Stop. Breathe. Take a step back. This can all be incredibly overwhelming. Pick the fight that matters most to you and take a few days deciding what success looks like, what strategies will work, and what tactics are available to you. And then hoist your flag and get to work.
And when you meet someone fighting a different fight, remember to support them. There are already enough fronts to advance without taking friendly fire from our flanks.
I particularly like that they go into enough detail to lay out options for incorporating predation into fisheries. Personally, I’m a big fan of the “second fleet” option, in which predators are counted as another source of fishing mortality (and some of my favorite papers are cited in support of it). It does require the most effort, but provides the most accurate estimations of predation mortality (and justifies funding for diet studies? Please?). Multi-species models are ideal, and really the only way to conclusively prove that trophic cascades are actually happening. Precautionary buffers, in my opinion, should really follow thorough diet studies, but are certainly another important aspect of ecosystem-based management.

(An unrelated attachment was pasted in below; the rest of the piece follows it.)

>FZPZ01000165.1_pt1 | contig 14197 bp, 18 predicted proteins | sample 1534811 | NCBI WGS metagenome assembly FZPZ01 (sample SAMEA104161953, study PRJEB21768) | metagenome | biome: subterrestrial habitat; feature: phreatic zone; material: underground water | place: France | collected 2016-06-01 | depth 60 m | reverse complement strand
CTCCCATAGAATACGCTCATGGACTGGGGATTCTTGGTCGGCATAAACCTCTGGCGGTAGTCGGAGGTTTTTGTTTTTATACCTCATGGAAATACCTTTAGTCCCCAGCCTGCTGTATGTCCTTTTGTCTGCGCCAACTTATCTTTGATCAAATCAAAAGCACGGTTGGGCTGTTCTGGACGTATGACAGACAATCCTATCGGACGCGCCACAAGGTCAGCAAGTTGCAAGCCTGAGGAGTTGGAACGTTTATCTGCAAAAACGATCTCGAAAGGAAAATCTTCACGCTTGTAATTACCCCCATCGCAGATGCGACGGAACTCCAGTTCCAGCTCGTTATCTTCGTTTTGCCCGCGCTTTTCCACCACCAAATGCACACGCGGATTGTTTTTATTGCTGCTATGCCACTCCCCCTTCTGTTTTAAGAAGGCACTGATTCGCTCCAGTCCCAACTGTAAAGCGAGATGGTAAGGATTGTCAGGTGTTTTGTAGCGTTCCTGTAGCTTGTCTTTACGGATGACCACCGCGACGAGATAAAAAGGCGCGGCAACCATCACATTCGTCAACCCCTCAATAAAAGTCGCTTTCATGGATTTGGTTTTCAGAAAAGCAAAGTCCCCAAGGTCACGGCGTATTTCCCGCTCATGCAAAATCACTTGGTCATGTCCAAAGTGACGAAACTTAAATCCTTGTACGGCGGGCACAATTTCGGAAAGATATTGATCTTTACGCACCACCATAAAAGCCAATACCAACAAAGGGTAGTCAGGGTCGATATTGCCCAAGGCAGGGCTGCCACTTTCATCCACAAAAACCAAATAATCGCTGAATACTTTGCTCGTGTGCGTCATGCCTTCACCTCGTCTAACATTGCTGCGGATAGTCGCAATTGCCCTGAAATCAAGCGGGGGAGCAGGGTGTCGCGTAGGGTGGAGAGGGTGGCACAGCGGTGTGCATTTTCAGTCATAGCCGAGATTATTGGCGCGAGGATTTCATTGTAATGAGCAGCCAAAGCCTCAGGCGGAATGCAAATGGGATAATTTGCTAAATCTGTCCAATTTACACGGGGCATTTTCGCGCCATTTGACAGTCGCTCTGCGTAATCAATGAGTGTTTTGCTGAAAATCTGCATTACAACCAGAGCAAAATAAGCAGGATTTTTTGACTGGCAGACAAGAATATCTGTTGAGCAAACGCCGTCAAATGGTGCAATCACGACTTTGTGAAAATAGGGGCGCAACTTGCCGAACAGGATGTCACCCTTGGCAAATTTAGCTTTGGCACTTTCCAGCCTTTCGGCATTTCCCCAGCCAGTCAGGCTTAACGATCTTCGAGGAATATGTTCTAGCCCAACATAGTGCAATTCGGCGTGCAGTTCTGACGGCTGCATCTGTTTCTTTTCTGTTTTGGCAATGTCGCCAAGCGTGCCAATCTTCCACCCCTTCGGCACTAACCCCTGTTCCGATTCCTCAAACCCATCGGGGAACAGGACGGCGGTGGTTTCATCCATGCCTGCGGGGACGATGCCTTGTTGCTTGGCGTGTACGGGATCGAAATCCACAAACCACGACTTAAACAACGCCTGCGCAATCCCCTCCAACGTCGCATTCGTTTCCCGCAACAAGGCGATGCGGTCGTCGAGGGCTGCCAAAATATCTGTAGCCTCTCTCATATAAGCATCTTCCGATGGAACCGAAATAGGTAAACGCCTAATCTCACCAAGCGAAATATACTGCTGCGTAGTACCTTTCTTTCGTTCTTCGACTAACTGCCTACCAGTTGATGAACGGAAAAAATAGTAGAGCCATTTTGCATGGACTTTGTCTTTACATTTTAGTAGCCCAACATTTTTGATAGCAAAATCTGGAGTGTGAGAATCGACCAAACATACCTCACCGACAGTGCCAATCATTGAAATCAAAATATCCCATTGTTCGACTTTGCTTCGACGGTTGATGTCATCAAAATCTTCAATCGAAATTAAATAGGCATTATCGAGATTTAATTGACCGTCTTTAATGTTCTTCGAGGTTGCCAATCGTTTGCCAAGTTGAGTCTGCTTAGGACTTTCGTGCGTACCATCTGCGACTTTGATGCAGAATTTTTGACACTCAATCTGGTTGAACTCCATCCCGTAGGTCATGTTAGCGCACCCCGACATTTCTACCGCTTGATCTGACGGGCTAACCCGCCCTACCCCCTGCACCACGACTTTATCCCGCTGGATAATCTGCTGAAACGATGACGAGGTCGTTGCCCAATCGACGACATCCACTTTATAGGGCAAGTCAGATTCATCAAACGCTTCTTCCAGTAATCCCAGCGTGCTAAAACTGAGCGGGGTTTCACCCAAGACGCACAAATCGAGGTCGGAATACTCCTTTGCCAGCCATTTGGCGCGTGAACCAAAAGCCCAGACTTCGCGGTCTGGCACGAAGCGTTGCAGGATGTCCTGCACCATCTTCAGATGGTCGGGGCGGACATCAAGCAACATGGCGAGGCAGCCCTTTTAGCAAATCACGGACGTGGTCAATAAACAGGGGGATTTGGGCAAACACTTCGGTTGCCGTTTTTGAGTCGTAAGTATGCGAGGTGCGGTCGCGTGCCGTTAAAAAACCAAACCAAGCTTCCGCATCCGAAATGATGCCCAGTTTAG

It’s neat to finally see this subject getting some attention. Here’s hoping the word continues to get out about the importance of shark puke.
Yesterday afternoon, the Presidents of Honduras and Palau challenged other world leaders to follow their example by protecting sharks. Both nations have banned shark fishing within their territorial waters, and they are encouraging other nations (both rich countries with fishing fleets and poor coastal countries) to do the same. This announcement was timed to coincide with a high-level United Nations meeting to review millennium development and global biodiversity conservation goals.